We read What Would Jesus Deconstruct? The Good News of Postmodernism for the Church by John Caputo in my postmodern theology class as I mentioned in an earlier post. Caputo takes a very interesting approach with this book, by looking deeply at the popular phrase, “What Would Jesus Do?” Instead of playing of what the culture has created it to be, Caputo goes back to the book that coined this phrase, In His Steps, by Charles Sheldon. From here, he examines what this truth is that Jesus brings and the role that deconstruction plays in truth. “In a deconstruction, our lives, our beliefs, and our practices are not destoryed but forced to reform and reconfigure – which is risky business. In the New Testament this is called metanoia, or undergoing a fundamental change of heart.” I really don’t know that many people who would not want this to take place in their lives, no matter how modern or postmodern they may be. This is what we are always seeking – to become more and more conformed to the image of Christ, an imitator of Him, and salt and light to the world. He goes on to explore the paths we may take on this faith journey. Consider this quote: “In deconstruction, to be under way is neither a matter of following a well-marked way . . . nor a matter of setting out on more uncharted forest paths. Rather, it is a matter of following paths that have been so heavily traveled that there is a confusing plethora of tracks and we are not sure whose steps are whose.” In the last part of the book, he addresses the question the title of the book poses and looks at the lives of a couple of people who are embodying this gospel today.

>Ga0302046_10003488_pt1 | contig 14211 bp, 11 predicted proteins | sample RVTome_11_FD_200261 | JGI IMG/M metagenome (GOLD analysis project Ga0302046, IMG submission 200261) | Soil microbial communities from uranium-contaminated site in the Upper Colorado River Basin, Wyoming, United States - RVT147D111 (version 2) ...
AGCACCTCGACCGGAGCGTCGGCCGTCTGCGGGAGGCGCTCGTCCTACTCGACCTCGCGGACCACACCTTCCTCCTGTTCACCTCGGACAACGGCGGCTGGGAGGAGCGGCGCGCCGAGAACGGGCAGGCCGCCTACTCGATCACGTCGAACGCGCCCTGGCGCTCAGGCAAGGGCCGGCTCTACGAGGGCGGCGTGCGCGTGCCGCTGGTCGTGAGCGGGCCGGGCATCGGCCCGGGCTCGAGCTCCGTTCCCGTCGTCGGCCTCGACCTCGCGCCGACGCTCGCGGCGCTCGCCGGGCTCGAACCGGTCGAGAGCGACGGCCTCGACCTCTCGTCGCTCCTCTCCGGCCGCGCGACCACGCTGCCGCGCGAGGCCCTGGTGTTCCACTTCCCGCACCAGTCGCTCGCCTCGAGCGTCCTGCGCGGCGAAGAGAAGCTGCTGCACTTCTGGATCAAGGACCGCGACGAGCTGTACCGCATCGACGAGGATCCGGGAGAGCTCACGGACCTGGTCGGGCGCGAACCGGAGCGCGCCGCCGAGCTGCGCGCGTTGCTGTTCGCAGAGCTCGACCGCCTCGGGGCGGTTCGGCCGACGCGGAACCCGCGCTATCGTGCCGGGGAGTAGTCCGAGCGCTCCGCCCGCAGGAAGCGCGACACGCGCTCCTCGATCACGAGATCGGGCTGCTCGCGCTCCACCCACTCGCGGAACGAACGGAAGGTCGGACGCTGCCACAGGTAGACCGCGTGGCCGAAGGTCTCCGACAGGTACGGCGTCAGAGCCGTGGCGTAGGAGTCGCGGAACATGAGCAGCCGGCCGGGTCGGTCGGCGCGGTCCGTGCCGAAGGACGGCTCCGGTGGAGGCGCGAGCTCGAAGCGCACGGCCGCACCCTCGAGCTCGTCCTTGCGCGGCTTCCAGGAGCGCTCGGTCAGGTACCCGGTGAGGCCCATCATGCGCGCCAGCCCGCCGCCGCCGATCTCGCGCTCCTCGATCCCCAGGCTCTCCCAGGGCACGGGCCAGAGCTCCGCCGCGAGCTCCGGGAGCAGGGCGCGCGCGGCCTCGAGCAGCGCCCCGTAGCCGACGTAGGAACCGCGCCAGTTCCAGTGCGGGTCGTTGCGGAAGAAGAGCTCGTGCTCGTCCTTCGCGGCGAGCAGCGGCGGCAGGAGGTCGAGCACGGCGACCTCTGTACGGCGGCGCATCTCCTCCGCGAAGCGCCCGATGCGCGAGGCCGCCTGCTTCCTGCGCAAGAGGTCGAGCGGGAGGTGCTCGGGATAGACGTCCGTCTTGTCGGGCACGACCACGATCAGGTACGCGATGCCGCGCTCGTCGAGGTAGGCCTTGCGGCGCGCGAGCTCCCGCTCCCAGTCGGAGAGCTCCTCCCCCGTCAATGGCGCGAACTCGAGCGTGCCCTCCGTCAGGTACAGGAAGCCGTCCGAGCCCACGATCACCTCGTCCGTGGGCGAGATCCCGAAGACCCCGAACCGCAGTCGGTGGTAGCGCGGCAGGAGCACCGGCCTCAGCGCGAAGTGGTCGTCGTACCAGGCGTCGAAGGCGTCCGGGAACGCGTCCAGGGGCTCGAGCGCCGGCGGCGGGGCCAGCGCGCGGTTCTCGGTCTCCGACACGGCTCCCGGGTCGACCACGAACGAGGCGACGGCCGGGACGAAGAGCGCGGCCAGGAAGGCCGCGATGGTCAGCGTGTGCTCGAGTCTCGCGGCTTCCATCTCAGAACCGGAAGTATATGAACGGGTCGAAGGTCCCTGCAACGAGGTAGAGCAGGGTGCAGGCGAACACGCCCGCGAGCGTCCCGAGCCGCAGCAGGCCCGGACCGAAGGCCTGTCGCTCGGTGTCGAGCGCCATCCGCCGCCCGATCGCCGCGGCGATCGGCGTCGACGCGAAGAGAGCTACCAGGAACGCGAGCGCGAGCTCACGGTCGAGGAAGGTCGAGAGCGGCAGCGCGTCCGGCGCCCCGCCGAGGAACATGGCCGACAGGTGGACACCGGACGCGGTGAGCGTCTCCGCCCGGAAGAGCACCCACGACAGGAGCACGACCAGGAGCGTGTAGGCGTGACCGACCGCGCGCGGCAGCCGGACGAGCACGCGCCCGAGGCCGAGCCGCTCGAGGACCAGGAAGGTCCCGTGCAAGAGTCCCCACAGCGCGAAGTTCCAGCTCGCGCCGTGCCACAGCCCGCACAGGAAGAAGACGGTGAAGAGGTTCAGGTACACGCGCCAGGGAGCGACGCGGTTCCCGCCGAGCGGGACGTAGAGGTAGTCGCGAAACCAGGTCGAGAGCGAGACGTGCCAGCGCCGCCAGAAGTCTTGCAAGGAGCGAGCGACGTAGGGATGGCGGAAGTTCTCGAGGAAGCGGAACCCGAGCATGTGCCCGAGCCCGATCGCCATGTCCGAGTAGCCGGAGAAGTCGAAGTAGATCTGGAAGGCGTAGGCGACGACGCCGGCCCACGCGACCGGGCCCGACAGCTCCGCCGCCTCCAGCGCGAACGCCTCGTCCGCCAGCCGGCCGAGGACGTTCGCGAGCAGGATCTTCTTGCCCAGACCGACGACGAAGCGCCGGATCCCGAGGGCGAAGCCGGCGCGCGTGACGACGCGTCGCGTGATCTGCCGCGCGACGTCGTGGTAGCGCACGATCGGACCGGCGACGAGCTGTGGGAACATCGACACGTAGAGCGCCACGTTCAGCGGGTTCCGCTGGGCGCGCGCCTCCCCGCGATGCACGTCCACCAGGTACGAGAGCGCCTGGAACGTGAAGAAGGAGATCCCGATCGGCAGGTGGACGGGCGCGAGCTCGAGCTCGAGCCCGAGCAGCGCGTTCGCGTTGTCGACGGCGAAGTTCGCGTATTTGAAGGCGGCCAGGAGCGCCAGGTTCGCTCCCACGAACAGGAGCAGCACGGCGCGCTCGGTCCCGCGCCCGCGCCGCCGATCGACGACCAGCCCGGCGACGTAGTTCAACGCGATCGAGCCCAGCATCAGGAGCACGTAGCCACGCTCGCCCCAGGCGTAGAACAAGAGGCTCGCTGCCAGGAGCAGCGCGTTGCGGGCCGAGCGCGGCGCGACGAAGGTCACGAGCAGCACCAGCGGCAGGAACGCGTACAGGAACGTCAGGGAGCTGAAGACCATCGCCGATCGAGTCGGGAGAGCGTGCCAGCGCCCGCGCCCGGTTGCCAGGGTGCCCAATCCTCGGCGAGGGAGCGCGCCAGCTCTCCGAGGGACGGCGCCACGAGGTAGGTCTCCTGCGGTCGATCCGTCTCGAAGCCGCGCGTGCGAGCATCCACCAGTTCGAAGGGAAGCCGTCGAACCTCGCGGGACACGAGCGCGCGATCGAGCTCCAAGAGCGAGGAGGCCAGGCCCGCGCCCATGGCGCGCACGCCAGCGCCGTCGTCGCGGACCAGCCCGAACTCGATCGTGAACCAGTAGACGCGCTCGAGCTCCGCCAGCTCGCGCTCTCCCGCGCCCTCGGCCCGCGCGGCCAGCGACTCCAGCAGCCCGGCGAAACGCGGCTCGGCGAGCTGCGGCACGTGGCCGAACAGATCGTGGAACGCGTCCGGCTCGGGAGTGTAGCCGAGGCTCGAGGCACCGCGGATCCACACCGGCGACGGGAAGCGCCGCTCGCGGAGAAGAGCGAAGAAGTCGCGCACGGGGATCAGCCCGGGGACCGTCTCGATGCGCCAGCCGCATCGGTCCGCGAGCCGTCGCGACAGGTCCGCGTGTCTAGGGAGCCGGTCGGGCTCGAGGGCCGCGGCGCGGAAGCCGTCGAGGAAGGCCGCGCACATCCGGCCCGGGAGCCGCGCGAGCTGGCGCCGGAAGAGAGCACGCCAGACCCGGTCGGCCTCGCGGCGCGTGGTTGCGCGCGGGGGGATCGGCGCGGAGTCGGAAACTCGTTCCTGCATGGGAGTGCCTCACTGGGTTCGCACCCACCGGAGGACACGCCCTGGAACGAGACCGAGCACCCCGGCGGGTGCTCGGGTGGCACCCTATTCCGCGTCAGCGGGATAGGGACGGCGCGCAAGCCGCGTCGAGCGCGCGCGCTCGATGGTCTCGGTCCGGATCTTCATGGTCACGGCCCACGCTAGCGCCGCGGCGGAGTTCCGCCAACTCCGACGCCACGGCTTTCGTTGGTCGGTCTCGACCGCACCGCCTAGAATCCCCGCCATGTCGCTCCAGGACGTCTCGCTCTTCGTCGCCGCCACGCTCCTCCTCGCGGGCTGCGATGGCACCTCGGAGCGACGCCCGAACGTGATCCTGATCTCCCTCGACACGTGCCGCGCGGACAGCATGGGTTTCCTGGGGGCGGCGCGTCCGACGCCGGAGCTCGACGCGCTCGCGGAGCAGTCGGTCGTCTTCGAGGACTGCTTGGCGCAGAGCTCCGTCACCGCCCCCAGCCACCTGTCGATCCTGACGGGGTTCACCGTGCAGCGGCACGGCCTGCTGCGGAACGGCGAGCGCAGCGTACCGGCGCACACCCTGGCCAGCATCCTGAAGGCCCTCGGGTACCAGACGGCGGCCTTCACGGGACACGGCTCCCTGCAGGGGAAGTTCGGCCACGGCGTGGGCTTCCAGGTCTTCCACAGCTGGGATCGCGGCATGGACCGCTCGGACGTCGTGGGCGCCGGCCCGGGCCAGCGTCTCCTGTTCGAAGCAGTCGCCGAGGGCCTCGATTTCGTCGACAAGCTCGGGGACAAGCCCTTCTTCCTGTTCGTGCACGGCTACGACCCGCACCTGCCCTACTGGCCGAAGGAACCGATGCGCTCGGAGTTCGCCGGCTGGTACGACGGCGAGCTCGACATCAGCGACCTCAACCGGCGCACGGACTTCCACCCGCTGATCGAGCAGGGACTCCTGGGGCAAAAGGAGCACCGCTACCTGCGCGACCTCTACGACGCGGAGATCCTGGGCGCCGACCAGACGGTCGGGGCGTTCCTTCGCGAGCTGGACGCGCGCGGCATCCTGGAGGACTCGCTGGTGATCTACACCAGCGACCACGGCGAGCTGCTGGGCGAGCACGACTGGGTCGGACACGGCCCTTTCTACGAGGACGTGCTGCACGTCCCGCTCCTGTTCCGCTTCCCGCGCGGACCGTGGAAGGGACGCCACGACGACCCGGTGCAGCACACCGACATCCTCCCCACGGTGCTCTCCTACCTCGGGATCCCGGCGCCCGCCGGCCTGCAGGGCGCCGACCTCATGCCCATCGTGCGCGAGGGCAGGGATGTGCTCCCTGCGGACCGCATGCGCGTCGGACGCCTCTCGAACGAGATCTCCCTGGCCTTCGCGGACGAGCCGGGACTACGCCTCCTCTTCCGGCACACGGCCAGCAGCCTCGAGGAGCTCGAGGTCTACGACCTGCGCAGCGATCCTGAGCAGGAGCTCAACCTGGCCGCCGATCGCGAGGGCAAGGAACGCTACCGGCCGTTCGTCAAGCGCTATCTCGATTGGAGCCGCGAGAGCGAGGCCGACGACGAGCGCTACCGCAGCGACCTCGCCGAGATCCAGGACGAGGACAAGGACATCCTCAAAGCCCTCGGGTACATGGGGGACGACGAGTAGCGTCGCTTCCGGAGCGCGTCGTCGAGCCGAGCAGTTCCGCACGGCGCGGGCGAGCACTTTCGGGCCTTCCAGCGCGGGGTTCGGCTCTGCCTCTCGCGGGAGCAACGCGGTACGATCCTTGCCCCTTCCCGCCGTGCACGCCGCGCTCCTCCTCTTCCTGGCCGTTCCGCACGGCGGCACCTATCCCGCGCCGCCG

At times the book is very philosophical, to the point you may have to read something several times, and yet, come to the realization that you have no idea what he just said. More numerous, however, are the times when Caputo is comprehendable. It is in these nuggets of poetic mastery that deconstruction begins to come together, not only in your mind, but also in the world in which we reside. Caputo makes accesible philosopher’s works that we would never dream of comprehending, or reading for that matter. At the same time though, he does not shy away from the practical side, the side that addresses the good news that deconstruction and postmodernism may actually hold for the church.